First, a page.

The Wellsville Creative Arts Center Celebrates Ten Years of Business with a FREE event for the community on September 17.
By Sheyenne Santas and Hannah Thompsett
Over a decade ago, Andy Glanzman witnessed a wrecking ball destroy a local piece of history: the Fassett Hotel. “I could have saved it, but I thought somebody else would.” Upon realizing the importance of action, he set out to find which building could be next scheduled for destruction. When he found it on the corner of Main Street and Madison, the old Carter’s Hardware building had broken pipes and a leaky roof. His only known plan was to save the building, and he did, exquisitely. Soon, he realized that the space had a chance to become a venue for creativity, a school for art, open to the “everyman artist.” Ideas came flowing from his personal passions, and he played off of them until he discovered his three-legged stool: food, art, and music. His goal was to enhance economic development and help build the quality of life in the area.
Today, the Wellsville Creative Arts Center is doing just that. This fall marks the tenth anniversary of its public opening. To celebrate, the WCAC is hosting a free event on September 17. The celebration will highlight all that we offer to the community. In our regular programming, we offer adult art classes in ceramics, drawing, and painting; artist workshops; rotating exhibitions; BOCES classes in cooking, drawing, and ceramics for high school students; live, original music; trivia night; open mic night; a café with great food made from fresh, local ingredients; and so much more. The event on September 17 will include an open studio from 4-8 pm with live demonstrations and hands-on opportunities, an appetizer hour from 4-5 pm with free samplings of our new menu, and a live performance by the Mystic Twangers from 8-11 pm to end the evening. There is something for everyone, whether they want to come for a specific moment or stay for the whole event.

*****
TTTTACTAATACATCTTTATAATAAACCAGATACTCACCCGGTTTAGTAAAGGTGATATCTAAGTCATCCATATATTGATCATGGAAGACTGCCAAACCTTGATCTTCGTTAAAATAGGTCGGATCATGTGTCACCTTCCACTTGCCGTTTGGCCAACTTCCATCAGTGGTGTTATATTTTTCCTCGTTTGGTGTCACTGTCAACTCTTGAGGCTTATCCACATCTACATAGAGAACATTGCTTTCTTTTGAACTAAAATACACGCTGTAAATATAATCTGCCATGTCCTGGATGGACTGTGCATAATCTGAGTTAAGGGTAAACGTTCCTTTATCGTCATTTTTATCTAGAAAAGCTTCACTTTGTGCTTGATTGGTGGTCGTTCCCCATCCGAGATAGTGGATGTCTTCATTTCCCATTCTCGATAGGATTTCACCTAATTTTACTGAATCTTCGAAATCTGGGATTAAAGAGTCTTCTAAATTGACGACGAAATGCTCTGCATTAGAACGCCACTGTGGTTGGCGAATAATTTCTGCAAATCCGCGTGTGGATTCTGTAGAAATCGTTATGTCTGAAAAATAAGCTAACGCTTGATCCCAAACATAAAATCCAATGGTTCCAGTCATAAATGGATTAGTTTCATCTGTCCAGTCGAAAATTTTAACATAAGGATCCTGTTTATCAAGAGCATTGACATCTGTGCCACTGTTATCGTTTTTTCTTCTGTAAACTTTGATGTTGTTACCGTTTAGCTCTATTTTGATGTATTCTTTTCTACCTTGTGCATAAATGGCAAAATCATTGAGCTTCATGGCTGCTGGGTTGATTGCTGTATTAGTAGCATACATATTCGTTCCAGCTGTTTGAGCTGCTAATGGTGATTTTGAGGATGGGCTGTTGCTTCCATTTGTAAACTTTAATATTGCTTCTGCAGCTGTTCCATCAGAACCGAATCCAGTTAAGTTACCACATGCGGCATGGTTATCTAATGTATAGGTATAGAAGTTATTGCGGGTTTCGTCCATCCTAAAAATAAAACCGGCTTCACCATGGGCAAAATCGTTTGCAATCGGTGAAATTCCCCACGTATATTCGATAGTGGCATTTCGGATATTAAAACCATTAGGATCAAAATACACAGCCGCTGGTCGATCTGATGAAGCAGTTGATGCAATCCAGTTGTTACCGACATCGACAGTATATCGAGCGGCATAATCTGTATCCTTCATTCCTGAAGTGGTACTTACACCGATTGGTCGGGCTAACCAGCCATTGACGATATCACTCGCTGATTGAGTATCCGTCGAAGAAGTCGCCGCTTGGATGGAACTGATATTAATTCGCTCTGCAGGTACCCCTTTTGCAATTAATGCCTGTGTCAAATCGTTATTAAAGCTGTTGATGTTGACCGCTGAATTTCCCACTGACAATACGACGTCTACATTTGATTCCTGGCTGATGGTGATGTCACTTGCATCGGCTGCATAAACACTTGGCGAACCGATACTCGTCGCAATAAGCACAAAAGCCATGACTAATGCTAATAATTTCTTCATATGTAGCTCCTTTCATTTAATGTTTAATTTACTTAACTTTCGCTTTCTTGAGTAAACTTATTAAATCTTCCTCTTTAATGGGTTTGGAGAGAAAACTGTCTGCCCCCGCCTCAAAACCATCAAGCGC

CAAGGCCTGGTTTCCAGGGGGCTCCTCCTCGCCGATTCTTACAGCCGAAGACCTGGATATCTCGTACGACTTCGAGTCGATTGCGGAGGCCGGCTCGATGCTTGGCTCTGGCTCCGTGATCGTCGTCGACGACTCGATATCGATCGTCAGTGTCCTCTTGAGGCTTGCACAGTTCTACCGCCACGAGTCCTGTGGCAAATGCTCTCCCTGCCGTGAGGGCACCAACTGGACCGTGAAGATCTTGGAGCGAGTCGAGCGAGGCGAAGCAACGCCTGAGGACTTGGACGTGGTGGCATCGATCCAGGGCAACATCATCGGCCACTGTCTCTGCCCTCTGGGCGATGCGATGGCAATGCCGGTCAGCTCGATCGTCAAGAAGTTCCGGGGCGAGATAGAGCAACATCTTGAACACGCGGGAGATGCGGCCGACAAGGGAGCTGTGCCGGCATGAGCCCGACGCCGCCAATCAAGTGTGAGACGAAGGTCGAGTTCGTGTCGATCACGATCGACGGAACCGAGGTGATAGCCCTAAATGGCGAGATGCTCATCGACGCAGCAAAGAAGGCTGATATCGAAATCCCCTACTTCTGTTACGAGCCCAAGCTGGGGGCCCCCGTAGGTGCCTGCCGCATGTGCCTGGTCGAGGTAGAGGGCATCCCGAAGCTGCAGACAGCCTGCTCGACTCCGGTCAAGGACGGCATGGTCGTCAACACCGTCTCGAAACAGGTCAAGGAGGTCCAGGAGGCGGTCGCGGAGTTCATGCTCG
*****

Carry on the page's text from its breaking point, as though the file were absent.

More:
The WCAC also offers an artist-in-residence program where emerging ceramicists apply for studio space in exchange for helping run our studio. In the room beside the cafe, we have the Little Gem Local Artisan Store full of handmade gifts, crafts, and artwork of every style from paintings by Amanda Parry Ogelsbee to gorgeous glass pumpkins by Jon Moreno.
The most important part of this journey has been the incredible people we’ve found along the way who have stuck by us since they first found us, some of them only months after we opened in 2006 and others just last week. In the center of our community lies the Allegany Mud Club, the ceramic artists who spend every day mastering their art and building friendships, who have created priceless memories of camaraderie between bowl throwing contests, Balloon Rally demos, and collaborative mosaics. Some of its members walked in with no previous experience and now sell their work professionally, like Nancy Alt who spoke to us about a need to find her individuality once again after her youngest son left for college in 2007. “Off comes the motherhood and caregiver hat… I had no formal art education; I had never even worked with clay. Nine years later, my passion for ceramics is unyielding. I am happiest working in the studio alongside friends, artists, and makers of whom share creative expressions nurturing each and every one of us.” Like Nancy, many of our students have been here for years, but each session, we welcome new beginners to work with our extraordinarily talented and generous instructors, such as Marsha VanVlack, Bill Underhill, and Dick Lang.